At the top of the Talk:Jon Rose page you will see a link that says "Edit this page". Clicking that link should open up the text editor. When you have the text editor open, scroll down to where it says in grey font all caps "DRAFT TEXT BELOW". This is the beginning of the text you will want to start editing. You should see on the far right the word Cite and a triangle next to it. Click on Cite until the triangle points downward and you will see a drop down box appear on the left side that says Templates. Next, making sure that your cursor is in the exact spot where you want a reference note number to be placed in the text, click the Template drop down box and choose one of four choices, book, web, journal or news. A new box will open with blank fields where you can enter the citation information. If you have a URL, you can place the URL in the box and then click the magnifying glass. The box will attempt to populate the different fields. Any boxes it leaves blank are ok to be left blank. Having every box filled out is not necessary. Then click insert, and the reference will be placed wherever you previously had the cursor. For looking up books, you can visit WorldCat and search for each book there. When the book is located, click Permalink found under each individual book's page at the top right-hand corner of the screen. Copy the permalink URL, and when you're in the citation box on Wikipedia populating the empty fields, paste the URL into the URL field and click the magnifying glass. The software will then populate many of the needed fields for you. Then click insert. If you have any more questions don't hesitate to ask.  Spintendo      13:10, 8 April 2018 (UTC)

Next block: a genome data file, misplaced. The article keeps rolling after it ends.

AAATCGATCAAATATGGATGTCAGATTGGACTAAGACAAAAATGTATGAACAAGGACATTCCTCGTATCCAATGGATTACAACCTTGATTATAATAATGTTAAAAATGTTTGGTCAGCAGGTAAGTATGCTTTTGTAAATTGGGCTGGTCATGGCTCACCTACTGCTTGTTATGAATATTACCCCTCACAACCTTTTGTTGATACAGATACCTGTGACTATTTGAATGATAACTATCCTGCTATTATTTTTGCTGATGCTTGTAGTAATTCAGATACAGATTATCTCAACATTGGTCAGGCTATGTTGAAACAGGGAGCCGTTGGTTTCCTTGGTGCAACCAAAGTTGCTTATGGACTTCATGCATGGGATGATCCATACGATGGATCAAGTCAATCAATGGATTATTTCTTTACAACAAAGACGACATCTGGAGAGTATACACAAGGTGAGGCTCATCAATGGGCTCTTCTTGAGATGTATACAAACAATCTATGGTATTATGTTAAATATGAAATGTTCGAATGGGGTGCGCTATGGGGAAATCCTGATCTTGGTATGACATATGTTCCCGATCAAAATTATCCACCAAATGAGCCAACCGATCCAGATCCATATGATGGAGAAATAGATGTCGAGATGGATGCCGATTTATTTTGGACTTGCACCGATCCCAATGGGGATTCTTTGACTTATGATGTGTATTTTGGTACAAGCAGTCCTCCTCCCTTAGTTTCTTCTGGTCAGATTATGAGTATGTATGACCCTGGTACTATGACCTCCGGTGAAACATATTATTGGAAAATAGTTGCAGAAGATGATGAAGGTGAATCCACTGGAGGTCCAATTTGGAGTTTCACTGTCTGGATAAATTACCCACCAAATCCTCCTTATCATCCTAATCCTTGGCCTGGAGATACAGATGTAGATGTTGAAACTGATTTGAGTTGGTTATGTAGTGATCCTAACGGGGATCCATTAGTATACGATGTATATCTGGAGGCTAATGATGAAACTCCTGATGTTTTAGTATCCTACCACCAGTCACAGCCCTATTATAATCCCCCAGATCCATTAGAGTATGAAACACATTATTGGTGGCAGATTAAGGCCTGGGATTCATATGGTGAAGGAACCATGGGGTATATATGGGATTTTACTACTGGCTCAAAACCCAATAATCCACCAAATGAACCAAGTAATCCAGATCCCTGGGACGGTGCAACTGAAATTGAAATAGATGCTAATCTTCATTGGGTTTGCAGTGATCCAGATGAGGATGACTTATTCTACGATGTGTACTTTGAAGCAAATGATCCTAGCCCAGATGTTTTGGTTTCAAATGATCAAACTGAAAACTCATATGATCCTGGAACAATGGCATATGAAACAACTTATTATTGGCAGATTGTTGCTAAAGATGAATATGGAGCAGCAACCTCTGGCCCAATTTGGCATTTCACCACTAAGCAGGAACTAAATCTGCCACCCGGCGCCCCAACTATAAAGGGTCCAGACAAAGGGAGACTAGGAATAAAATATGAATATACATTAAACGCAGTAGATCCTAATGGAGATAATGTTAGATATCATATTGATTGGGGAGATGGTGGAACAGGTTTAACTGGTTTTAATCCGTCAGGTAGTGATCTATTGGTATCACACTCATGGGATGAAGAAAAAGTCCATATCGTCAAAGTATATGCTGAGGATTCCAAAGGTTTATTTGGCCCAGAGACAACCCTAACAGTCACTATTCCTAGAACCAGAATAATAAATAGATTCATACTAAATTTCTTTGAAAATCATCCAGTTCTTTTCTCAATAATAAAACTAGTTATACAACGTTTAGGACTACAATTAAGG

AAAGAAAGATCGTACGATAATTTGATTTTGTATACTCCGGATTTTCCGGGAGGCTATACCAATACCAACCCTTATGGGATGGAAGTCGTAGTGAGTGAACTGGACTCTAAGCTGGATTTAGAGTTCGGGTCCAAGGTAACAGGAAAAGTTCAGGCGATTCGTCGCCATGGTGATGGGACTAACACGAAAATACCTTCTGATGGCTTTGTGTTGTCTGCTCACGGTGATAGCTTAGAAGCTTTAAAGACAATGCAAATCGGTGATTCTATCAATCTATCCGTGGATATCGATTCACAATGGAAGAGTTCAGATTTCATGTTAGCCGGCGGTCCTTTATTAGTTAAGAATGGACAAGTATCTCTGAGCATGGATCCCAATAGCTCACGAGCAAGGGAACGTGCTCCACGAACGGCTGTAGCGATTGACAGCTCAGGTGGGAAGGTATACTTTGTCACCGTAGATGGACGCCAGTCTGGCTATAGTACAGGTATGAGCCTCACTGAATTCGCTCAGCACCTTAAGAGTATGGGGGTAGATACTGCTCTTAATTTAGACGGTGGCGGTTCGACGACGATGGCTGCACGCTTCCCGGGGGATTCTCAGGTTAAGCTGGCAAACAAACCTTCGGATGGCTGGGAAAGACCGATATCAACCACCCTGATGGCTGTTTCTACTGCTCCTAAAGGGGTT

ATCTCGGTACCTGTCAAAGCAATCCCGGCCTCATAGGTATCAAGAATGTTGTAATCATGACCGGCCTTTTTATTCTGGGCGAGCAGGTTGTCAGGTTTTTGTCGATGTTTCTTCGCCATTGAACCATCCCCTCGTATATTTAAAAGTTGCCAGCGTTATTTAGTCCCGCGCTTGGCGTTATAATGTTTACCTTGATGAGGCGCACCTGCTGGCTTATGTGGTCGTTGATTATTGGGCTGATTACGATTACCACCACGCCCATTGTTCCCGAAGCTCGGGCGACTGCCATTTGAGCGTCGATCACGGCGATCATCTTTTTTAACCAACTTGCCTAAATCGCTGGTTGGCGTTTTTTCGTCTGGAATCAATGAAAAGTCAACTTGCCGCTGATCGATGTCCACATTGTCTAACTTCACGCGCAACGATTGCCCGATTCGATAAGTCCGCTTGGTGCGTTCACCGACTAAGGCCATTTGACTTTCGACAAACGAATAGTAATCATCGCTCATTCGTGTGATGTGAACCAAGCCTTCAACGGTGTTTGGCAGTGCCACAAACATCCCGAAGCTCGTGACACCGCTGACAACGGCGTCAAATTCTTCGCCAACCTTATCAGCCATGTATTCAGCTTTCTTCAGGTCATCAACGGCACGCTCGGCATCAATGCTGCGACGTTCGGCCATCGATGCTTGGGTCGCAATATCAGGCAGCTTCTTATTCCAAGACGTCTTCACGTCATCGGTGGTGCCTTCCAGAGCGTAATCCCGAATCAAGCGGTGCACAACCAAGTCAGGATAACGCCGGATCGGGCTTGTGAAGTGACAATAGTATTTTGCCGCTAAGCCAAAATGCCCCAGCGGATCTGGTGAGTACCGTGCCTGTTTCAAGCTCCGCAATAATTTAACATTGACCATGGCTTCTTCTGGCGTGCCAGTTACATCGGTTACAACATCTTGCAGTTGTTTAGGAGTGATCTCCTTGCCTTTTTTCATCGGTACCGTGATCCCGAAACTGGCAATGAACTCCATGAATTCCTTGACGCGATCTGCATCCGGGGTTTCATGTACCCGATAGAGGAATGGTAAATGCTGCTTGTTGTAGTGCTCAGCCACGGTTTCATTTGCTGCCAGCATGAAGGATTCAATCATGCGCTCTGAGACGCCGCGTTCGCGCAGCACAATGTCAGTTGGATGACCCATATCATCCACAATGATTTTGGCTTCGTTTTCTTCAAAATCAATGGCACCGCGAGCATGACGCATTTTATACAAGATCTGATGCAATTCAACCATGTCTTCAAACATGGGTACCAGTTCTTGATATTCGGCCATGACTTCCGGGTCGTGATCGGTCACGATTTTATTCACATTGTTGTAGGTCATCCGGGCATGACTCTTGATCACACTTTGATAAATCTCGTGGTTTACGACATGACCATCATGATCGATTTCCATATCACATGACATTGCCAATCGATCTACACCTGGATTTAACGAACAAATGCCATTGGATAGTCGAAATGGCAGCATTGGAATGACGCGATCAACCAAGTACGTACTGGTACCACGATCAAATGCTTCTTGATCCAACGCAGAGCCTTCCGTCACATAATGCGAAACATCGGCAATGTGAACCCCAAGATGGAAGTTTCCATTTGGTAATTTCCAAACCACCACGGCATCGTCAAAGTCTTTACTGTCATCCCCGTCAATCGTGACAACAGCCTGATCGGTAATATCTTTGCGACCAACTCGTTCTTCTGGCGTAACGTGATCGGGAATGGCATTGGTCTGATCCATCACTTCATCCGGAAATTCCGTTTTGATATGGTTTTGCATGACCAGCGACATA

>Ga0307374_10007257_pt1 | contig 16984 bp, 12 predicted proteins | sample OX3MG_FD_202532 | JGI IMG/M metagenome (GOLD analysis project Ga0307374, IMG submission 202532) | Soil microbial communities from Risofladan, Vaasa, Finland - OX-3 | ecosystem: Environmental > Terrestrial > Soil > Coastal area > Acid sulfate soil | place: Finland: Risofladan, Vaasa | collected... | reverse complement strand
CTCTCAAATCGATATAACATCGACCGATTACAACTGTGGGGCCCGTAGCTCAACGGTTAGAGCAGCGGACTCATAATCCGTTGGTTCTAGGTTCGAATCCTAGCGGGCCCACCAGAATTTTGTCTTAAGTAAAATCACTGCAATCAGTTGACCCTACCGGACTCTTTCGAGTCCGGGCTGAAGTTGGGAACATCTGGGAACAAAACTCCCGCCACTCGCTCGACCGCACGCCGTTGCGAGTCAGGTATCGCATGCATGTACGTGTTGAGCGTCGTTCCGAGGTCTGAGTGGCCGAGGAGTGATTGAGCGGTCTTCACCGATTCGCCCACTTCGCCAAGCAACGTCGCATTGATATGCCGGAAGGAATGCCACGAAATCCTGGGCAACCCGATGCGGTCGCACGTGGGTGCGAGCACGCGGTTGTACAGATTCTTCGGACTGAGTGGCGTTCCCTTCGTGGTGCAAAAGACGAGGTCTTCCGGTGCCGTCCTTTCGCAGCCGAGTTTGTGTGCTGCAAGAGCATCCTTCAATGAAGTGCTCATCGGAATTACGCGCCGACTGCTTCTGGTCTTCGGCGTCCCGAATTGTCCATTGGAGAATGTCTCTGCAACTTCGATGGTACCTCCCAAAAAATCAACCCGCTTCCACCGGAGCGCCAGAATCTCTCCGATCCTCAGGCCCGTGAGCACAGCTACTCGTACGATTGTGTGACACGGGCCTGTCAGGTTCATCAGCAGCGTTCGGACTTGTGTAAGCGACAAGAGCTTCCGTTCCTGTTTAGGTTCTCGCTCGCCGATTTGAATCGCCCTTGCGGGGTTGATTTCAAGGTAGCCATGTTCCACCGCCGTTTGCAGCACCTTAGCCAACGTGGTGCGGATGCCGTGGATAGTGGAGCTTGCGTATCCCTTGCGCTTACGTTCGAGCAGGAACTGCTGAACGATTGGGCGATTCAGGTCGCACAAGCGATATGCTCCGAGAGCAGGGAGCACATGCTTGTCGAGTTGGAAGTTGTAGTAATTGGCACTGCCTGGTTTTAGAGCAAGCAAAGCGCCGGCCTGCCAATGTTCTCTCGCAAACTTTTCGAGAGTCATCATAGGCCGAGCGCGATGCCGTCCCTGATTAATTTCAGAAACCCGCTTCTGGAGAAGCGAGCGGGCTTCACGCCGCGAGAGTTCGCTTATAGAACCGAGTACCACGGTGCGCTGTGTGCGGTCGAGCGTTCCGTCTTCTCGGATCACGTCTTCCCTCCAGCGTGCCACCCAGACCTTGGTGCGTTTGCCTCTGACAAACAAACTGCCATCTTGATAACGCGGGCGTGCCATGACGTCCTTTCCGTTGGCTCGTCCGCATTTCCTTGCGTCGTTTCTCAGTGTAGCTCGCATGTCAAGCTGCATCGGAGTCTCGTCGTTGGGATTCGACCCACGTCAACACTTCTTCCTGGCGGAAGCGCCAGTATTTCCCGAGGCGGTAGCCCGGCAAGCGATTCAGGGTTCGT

Thanks for your assistance, Spintendo. Very clear and helpful. hollistHollist (talk) 06:25, 25 April 2018 (UTC) hollistHollist (talk) 00:57, 31 July 2018 (UTC) hollistHollist (talk) 23:06, 31 July 2018 (UTC) Spintendo, Again thanks for the edit. I have now incorporated all of your suggestions, with the following questions/issues:

I hope the references will renumber automatically.

In this bit, you asked me to define “improvisation,” a vast subject: “the development of free improvisation in Australia.” Can it be Wiki-linked to this? I don’t know how.

Ditto with this link that could be added to “noise rock band from this time.”

You asked me to list “Releases”, which I am titling “Major Works” under the Compositions heading, but I have no idea how to format this, so please check.